No, the title of this post does not refer to the Rahul Bose movie, though it could have and that post might  have been more interesting to read than this one (am nothing if not honest! ). This post is about us Indians and our health related attitudes, beliefs and behaviour.

Over the last few years, there’s been enough coverage in mass media about the rapid growth in prevalence of lifestyle-oriented ailments & conditions in India, due to which awareness levels of diabetes, cardiac problems, etc. amongst the general population has undoubtedly increased. Ask anyone to tell you the health problems they are worried about getting in the future and these will invariably be mentioned.

Sources: NCMH background papers 2005, Central Bureau of Health Intelligence, WHO Decision Resources

This is how some of my friends behave, spurred on by concerns about long-term fitness and worries that they are just not fit enough:

One friend swims regularly; not only does she watch her own weight, she is conscious of her friends’ weight too and serves only healthy snacks to friends that visit her home – such as home-made soup or salad, or dry fruits.

One friend runs up and down a hill near his house every evening; one plays badminton for an hour most evenings, squash is another friend’s chosen form of exercise; yet another has a bench and weights at home and lifts weights regularly

A couple that I know are very careful about extra calories and believe that the best way to resist temptation is to ensure that no unhealthy stuff stays in the house; so after every birthday party / anniversary / religious festival, they either give leftover desserts / mithai to the servants or throw them in the dustbin

Another friend has chosen to give up sugar completely – not even in tea or coffee!

Etc. etc. you get the drift, don’t you? All of them worried about looking good and staying fit over the long term. So then why is this post titled ‘Everybody Says I’m Fine’?

Well, these friends are literally the exceptions that prove the rule, they constitute the sliver of the population that is very conscious about health and makes an extra effort to stay in good shape. In research after research, whether in focus groups or depth interviews, we’ve noticed that almost all respondents describe themselves as healthy, rarely entertaining any self-doubt on the issue. Even respondents that are visibly unhealthy, often mentioning an ailment, for instance, people with knee and joint pain, that struggle to walk, will describe themselves as healthy. Published quantitative surveys, such as this one by Technopak, throw up the same output. Most respondents rate themselves as having excellent/ good health – in fact, 56% give a score of good / very good health! To truly appreciate this paradox, do pause and spend a few seconds thinking over whether 50% of the people you see everyday are in good or very good health.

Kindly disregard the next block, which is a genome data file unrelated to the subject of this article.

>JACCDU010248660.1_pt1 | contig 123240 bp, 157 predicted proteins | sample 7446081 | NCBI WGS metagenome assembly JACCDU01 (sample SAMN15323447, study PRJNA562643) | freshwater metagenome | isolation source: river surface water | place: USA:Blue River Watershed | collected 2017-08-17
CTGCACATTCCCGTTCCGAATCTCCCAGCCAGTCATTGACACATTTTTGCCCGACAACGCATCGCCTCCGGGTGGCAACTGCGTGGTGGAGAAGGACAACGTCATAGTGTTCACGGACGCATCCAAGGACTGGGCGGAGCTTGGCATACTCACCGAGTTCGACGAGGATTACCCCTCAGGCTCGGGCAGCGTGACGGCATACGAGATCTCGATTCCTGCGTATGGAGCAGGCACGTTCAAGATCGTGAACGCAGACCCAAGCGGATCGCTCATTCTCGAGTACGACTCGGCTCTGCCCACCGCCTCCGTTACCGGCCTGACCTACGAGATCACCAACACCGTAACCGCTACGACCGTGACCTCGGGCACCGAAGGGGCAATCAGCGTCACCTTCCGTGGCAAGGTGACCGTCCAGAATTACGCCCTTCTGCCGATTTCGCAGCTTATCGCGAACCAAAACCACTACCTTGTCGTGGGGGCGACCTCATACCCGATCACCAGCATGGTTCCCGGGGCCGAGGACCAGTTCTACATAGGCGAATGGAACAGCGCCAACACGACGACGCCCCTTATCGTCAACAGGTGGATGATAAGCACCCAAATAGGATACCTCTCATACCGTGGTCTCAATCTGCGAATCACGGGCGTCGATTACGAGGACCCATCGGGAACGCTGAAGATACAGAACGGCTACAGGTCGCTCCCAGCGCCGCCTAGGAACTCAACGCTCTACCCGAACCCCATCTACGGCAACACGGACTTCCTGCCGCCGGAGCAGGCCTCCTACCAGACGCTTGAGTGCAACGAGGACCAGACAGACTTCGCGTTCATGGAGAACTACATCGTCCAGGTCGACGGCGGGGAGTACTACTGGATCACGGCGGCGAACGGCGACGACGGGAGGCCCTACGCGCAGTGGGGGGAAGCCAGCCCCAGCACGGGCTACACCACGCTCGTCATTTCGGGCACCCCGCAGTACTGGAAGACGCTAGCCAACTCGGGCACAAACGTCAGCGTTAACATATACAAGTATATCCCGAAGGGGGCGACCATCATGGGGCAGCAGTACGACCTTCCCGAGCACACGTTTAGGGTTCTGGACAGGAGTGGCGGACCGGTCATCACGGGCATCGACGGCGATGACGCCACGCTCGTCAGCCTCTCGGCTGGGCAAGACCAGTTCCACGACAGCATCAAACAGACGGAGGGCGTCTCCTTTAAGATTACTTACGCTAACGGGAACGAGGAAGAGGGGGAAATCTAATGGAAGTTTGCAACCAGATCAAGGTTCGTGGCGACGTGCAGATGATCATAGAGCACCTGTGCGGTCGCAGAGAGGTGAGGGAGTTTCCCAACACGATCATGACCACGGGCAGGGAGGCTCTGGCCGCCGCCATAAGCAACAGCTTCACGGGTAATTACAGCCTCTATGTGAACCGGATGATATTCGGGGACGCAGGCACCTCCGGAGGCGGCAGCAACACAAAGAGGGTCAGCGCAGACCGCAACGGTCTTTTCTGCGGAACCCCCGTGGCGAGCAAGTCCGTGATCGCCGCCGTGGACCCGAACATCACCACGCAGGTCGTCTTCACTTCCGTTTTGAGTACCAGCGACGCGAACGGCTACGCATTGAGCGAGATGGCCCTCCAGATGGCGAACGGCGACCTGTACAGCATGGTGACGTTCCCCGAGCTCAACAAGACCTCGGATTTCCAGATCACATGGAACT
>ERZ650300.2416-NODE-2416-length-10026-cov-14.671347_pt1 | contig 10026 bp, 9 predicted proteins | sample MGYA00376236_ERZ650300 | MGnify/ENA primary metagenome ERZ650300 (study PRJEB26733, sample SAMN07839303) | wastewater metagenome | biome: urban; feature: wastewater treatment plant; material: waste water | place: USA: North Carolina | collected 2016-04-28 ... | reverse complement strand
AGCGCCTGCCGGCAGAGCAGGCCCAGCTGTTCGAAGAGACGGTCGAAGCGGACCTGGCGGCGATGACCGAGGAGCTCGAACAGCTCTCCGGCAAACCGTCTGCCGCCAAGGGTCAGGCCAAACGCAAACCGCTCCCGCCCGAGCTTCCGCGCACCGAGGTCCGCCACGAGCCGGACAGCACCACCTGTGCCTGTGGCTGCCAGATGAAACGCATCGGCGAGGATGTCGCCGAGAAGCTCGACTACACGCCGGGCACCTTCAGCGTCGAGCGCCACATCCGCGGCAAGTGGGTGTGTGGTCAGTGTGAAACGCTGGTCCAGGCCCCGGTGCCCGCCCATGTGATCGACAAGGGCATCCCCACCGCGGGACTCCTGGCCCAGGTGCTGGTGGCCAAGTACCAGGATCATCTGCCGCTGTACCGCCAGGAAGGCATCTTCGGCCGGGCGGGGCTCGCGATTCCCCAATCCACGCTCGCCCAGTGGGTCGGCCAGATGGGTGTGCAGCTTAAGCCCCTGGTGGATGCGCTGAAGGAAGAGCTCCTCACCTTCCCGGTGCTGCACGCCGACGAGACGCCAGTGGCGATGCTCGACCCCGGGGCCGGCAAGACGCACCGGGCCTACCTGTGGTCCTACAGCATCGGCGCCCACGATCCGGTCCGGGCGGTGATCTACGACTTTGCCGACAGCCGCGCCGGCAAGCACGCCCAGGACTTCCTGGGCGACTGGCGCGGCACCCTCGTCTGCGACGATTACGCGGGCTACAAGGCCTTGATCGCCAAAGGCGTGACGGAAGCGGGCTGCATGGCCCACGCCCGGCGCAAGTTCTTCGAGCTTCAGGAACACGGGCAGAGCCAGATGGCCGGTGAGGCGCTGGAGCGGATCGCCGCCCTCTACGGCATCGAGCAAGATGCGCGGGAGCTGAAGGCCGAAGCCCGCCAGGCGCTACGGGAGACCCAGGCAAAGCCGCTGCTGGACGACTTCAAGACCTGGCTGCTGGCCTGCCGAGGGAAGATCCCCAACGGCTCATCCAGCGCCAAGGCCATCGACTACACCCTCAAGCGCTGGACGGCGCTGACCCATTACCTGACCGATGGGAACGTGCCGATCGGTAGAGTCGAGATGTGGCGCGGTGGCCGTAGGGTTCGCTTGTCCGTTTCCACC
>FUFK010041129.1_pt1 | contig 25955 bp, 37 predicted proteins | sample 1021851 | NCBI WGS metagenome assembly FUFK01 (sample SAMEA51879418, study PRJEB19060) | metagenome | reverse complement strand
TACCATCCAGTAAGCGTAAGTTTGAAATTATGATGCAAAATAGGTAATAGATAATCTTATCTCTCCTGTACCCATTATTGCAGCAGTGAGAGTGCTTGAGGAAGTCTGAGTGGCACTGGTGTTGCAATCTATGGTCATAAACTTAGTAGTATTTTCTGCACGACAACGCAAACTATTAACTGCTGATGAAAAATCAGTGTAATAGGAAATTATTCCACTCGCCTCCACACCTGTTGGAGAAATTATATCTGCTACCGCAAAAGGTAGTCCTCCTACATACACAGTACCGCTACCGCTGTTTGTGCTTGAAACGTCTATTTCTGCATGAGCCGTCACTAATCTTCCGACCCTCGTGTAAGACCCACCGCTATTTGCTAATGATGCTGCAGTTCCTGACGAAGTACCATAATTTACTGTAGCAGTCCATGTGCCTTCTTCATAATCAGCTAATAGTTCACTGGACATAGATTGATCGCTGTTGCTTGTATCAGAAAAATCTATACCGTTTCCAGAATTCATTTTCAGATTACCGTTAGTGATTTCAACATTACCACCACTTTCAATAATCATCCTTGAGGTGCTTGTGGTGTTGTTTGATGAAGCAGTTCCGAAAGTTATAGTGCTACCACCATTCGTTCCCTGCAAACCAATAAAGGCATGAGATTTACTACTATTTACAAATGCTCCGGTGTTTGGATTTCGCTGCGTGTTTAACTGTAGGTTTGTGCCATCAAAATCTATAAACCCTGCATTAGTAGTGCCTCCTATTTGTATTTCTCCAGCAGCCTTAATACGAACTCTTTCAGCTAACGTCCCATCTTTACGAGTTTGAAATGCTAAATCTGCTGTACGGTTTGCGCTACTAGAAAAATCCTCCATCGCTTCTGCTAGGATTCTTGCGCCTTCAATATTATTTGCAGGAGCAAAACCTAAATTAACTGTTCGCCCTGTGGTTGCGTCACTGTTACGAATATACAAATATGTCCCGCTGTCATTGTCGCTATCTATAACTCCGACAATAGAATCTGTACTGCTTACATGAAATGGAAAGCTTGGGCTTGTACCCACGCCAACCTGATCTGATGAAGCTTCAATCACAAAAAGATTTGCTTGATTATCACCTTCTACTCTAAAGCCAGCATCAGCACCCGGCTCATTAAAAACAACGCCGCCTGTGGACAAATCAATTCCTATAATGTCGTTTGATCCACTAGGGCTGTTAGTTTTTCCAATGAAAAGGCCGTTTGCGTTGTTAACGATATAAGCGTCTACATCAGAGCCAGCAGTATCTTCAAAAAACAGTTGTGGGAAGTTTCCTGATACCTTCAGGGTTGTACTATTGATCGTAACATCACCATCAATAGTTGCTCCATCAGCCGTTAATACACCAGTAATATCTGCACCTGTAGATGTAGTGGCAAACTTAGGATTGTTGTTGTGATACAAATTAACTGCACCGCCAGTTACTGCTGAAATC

Source: The Knowledge Center, Technopak

As usual, India turns out to be the land where seeming paradoxes co-exist. There’s a portion of the population that is very conscious about health and fitness, and there’s a chunk that seems to be quite unconcerned though they are aware of and worried about chronic ailments such as diabetes and heart problems in the long term.

  • Which of these segments can a healthcare marketer look to for sales? And what will the potential market size be?
  • What is the benefit that will appeal to these segments? Which products will sell?
  • Are there products that sell well abroad but will not do that well in India?

Answering these questions requires answering a whole host of basic questions, some of which are given below:

  • How do different segments define ‘good health’? How do they define ill-health?
  • What are the health issues that do worry consumers? Are these the same across countries?
  • How can companies and health-focused organisations raise awareness about health issues?
  • How long does it take to educate consumers and change their habits?

Complex questions all, with finely nuanced answers. I’m afraid you will have to call or email us for the answers to these; these require a conversation and cannot be fitted into blog posts.

Do write in to us or comment below to tell us what you think about your health? How healthy are you? What do you do to stay in good health?


Zenobia Driver


(p.s. I confess that I think I’m fine too, absolutely in tip-top form, couldn’t feel any better, absolutely looking forward to hogging on vindaloo and plum cake while celebrating Christmas this weekend. MERRY CHRISTMAS ! )